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Scaling Venezuelan skyscrapers and lofty player expectations in ‘Call of Duty: Ghosts’

scaling venezuelan skyscrapers and lofty player expectations in call of duty ghosts cod somethings burning

Infinity Ward is back. That’s the sales pitch for Call of Duty: Ghosts, at any rate. The Activision sequel machine straddles across two hardware generations in its 2013 appearance, but the time for reinvention is now. There’s a new story, a new cast of characters, a new near-future setting, and a ridiculously smart, armored dog. We still don’t know how doomed that poor pooch is, but IW’s behind closed doors demo offered a look at a canine-free level from the game that wasn’t shown in the recent gameplay reveal.


High-rise hell. The E3-exclusive look at “Federation Day” opens in downtown Caracas, Venezuela. You are part of a three-man squad tasked with breaking into a nearby high-rise for reasons that remain unclear. Rope launchers fired off from a neighboring rooftop create a zipline bridge to the target building. The squad crosses the gap silently, detaching from the launchers midway across to create rappel ropes on the other side. They slowly scale their way downward, scoring quiet individual and group kills through various windows as they pick apart the armed patrols on each floor.

Once inside, the trio makes its way to a server room where there’s a terminal holding what we can only assume is valuable secret data. The game fast-forwards ahead at this point in one of those “In the interest of time” sequences to a building in chaos. Something’s happened. The skyscraper is toppling over and our three soldiers are still on one of its upper floors. A few firefights break out as they make their way through the crumbling tower, though it quickly comes to an end when the screen cuts to black at a climactic moment.


It’s Call of Duty. It’s hard to say how different the controls might be in Ghosts, what with the E3 demo being an entirely hands-off affair. A longtime fan of the series can immediately pick up on a familiar sense of pacing to the action. Finer control tweaks – if there are any – may not pop out, but it seems that this plays just like any other Call of Duty game that we’ve seen in reent years, particular the Infinity Ward offerings.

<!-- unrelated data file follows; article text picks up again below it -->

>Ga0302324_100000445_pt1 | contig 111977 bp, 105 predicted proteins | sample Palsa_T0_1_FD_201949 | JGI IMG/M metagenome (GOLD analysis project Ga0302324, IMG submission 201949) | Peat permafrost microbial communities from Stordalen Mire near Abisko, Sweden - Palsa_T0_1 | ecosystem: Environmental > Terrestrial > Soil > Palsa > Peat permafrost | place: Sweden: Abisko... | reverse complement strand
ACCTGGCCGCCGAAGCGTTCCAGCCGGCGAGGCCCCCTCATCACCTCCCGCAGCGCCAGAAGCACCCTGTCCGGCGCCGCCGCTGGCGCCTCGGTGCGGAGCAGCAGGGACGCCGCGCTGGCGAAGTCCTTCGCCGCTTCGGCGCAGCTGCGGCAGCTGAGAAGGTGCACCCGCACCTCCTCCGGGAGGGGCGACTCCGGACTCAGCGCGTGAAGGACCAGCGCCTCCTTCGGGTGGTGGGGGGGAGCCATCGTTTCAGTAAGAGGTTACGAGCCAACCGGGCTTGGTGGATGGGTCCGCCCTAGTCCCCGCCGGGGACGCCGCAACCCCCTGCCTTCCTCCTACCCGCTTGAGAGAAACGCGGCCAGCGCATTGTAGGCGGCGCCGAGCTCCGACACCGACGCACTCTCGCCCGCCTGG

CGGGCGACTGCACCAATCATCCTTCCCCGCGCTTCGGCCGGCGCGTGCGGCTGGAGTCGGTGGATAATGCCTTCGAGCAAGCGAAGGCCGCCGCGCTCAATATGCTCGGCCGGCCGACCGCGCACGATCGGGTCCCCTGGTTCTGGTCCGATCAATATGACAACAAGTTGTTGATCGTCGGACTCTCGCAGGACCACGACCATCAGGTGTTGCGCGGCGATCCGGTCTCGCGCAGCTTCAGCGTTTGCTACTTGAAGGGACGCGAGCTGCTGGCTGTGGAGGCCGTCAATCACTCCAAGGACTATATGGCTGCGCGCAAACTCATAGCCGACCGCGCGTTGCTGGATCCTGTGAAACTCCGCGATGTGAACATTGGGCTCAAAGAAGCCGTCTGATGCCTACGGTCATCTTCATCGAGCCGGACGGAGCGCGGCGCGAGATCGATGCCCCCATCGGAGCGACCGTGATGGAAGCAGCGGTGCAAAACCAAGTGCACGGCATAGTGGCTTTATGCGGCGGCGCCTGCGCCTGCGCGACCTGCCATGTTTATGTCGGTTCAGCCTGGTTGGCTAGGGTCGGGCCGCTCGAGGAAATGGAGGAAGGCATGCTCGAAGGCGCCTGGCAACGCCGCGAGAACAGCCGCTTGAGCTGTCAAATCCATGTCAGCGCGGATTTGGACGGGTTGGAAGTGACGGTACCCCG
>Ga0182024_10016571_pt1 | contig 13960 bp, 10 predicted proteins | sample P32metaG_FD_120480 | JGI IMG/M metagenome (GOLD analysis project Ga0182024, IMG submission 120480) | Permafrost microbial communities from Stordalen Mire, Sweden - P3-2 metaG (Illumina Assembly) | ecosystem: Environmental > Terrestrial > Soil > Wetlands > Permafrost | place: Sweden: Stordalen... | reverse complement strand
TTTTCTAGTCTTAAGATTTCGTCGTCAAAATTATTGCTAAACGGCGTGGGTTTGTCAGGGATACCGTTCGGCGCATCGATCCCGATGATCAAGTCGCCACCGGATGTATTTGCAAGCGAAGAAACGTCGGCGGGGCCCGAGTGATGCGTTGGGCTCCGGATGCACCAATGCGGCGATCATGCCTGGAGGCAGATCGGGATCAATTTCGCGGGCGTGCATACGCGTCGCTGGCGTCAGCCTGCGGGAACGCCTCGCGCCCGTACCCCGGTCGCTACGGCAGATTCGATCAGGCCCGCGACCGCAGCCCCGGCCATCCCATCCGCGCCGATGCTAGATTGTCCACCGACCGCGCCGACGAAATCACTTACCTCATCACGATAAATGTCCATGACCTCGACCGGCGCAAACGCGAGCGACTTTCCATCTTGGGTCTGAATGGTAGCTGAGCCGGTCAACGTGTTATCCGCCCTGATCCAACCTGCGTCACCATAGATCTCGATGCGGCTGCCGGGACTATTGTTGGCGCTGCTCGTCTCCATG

Pretty lights. It’s not clear exactly when development started on Call of Duty: Ghosts and when the newer hardware became a focus, but the fact that it’s a cross-gen title shows. The small details like light scattering and textures really pop in the Xbox One build powering the E3 demo, but the visual execution scream more “Call of Duty” than “dazzling next-gen.” It’s clear that this is still relatively rough code, particularly in earlier portions of the demo featuring Riley the dog. Character movements in general need to be polished up and Riley specifically looks awfully robotic.


Again though: early days. Plenty more to come here. This will almost certainly be the best-looking Call of Duty game to date, and you can get a sense of that even now with the unpolished demo. Expect plenty of improvements in the months to come as the game re-surfaces at subsequent trade shows.


The campaign portion of Call of Duty: Ghosts seems to deliver exactly what fans of the series would want. The sense of blockbuster spectacle dials straight up past 11 and the next-gen visual wizardry only enhances the immersiveness of what you’re seeing. With many months between now and the November 2013 release, and multiplayer elements still nothing more than a promised (and 100 percent expected) forward step, you can count on hearing much more about this game very soon.

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